We have a son who is 6 years old and twins who are 3 years old. Often our son feels left out because the twins get "all the attention." The twins obviously take a lot of time because there are two of them, and when we are in public they are noticed. So how can we make sure our son knows he is loved equally?
Whenever parents have more than one child it is always a challenge to find ways to give each of them the time and special attention that they need. In our experience it’s even more challenging when those younger siblings are twins.
The most important way to make sure your son knows he is loved is for both of you to tell him. When you tell him don’t just say the words. Make sure that you are looking in his eyes and perhaps even touching him. Let him know specifically what are some of the things are that you appreciate about him. How is he special? It may be his sense of humor, how he picks ups his room, his smile, how he does what you ask him to do, any number of things. Communicate your love in ways that acknowledge the uniqueness of who is.
It’s also important to spend some focused time with him. When one of you is watching the twins perhaps the other parent could go to the park with him or take him on a bike ride. What does he enjoy? What does he ask you to do with him? There may be times when you can get a baby sitter and both of you can do something just with him. At night when he goes to bed be sure that one of you stays in the room after you’ve shut the lights out just to pray and chat with him. Gary did this with each one of our boys and it remains as one of their most precious memories.
We know of parents who have used an older child to help care for their younger children. With the age of your son there may not be a lot he could do but even some small things would give him the opportunity to feel involved and needed and give you the opportunity to acknowledge and encourage him. We’ve worked with parents who, whenever they were in public and people commented on the cuteness of there twins or on how challenging it must be to care for them, they were able to turn to their older child and say, “I couldn’t do it without his help.”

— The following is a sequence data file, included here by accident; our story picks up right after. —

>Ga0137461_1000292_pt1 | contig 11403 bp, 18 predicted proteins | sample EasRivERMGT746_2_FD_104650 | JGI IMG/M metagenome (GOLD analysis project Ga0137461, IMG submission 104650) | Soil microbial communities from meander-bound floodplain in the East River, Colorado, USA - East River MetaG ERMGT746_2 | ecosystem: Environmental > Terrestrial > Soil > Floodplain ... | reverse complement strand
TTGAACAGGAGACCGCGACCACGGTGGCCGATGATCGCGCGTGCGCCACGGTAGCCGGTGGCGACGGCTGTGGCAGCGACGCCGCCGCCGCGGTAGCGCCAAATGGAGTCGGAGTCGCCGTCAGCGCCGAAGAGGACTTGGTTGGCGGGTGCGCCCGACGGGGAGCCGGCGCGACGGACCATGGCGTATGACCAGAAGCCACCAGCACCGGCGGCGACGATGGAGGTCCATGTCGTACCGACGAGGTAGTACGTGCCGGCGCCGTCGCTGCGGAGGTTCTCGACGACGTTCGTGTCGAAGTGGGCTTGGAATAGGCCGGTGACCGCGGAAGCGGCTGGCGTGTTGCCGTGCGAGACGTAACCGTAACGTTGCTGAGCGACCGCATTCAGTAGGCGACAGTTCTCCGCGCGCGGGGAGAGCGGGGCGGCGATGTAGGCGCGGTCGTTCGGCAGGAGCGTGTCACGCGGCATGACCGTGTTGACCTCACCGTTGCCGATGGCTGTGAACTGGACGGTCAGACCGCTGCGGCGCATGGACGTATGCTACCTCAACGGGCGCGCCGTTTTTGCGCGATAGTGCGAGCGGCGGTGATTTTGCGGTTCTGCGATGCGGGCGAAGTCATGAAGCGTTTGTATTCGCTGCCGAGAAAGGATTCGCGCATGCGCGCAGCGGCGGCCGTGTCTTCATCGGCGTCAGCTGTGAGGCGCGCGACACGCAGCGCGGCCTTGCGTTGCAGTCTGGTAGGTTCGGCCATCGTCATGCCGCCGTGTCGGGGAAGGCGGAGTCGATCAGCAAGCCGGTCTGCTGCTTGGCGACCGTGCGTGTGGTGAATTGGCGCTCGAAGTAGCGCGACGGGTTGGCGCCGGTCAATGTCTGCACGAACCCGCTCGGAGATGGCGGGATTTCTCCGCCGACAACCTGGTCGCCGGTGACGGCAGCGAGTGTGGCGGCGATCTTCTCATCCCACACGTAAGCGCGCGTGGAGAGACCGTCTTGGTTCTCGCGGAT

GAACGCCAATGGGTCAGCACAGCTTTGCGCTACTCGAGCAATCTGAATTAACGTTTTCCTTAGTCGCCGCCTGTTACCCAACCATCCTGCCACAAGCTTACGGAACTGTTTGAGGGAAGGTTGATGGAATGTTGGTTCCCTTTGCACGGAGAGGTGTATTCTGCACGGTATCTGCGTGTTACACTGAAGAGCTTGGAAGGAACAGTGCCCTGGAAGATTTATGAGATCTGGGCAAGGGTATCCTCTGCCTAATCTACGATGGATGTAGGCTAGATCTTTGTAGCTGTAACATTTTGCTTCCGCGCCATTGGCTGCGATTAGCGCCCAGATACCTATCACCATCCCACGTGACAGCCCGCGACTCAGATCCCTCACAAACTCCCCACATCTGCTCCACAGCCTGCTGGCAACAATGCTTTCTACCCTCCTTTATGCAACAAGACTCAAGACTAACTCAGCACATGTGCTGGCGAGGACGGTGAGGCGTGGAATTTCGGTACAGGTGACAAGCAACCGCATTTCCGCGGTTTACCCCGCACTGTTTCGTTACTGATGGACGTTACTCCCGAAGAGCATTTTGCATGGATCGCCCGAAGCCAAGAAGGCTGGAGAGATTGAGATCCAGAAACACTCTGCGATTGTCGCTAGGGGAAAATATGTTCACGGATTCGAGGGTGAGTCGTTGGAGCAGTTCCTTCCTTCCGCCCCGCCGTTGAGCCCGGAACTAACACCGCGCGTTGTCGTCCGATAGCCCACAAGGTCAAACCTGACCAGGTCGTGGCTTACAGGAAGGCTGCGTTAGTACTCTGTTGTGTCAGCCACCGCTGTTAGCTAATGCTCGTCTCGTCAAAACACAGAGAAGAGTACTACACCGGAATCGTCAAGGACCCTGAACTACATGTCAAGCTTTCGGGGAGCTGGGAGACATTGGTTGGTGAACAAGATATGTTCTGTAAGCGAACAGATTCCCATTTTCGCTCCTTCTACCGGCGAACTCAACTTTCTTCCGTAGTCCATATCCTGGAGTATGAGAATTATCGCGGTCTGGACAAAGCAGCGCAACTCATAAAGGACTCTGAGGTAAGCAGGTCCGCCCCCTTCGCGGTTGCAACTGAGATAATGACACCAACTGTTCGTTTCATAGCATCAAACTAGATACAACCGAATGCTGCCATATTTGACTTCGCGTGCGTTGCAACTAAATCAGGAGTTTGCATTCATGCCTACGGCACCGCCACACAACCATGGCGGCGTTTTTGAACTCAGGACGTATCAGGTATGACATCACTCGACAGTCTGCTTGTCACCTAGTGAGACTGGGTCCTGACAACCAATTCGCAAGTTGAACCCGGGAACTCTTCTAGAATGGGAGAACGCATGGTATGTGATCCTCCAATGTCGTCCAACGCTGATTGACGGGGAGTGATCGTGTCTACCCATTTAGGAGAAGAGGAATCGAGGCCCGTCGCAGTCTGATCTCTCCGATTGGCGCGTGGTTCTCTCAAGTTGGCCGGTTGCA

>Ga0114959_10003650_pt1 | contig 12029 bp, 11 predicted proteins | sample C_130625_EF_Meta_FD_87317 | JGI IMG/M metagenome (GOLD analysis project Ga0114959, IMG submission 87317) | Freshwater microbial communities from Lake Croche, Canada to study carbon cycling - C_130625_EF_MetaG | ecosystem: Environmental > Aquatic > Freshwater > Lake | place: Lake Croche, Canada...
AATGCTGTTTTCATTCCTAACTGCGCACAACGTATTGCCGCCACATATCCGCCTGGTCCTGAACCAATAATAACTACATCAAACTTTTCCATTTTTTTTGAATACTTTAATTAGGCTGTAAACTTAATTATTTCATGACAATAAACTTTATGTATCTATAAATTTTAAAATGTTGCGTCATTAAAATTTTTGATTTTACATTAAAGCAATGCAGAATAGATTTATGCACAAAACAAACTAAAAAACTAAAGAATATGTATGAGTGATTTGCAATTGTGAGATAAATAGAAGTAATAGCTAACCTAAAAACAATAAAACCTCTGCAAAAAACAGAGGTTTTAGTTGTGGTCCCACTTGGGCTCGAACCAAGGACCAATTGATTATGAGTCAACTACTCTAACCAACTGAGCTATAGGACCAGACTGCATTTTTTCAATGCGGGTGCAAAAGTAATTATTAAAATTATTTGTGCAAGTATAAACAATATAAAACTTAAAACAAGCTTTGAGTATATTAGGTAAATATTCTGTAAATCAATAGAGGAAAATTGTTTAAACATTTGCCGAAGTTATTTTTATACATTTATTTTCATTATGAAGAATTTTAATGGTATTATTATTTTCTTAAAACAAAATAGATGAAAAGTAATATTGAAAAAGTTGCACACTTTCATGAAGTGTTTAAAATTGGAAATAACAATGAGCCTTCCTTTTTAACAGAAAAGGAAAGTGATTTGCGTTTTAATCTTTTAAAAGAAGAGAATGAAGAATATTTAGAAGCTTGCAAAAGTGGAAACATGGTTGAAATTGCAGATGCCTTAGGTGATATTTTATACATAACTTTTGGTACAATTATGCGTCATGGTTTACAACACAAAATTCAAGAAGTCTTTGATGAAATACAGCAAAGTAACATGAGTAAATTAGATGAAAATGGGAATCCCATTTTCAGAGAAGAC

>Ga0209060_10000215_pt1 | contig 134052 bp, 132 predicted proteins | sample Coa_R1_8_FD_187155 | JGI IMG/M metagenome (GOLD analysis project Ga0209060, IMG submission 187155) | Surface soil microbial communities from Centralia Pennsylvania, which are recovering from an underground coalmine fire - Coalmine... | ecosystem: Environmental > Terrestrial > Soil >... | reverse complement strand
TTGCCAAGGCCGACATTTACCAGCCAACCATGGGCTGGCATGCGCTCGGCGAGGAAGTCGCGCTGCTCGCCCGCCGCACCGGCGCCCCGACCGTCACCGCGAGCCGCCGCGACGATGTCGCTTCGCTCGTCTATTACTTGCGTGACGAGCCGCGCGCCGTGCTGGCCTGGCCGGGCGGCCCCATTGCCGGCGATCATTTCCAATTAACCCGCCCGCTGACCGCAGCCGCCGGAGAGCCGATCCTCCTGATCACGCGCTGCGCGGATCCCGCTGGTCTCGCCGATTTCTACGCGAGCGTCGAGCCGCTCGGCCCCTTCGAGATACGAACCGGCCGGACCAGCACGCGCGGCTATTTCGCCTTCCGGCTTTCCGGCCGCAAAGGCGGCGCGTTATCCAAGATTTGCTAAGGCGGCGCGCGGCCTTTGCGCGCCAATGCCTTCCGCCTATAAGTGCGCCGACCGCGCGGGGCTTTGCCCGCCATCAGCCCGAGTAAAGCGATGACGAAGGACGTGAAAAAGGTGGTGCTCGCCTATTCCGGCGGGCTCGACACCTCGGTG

It would also be valuable for you to understand the unique challenges and opportunities of raising a son. In our book Raising Sons and Loving It, we talk about some of the unique needs of boys and ways to parent them that are consistent with who they are and where they are developmentally. Every child needs to be loved in ways that acknowledge their uniqueness both in terms of their gender and their personality type.
When we see men in counseling one of the greatest challenges they face is their difficulty and at times even their inability to deal with their emotions. If your son expresses emotions regarding having younger siblings be sure to let him talk about it. It doesn’t matter if they are feelings of joy or feelings of frustration. Draw him out and let him talk about them. One of the greatest gifts parents of sons can give their boys is the freedom to experience and the ability to express their emotions. Emotionally healthy boys tend to grow up into emotionally mature men.
As your son becomes more aware of your love for him and as you acknowledge and encourage him for the special person that he is, you’ll find that he will experience greater significance and security. He will be less likely to become jealous or even embittered towards his younger siblings and more likely to accept and value them, not as competitors but as family.
Carrie Oliver, M.A., is an educator and a marriage and family counselor. Gary J. Oliver, Th.M., Ph.D. is executive director of The Center for Relationship Enrichment and Professor of Psychology and Practical Theology at John Brown University in Siloam Springs, Arkansas. The Olivers have co-authored Raising Sons . . . and Loving It! (Zondervan). Visit Carrie and Gary at www.liferelationships.com.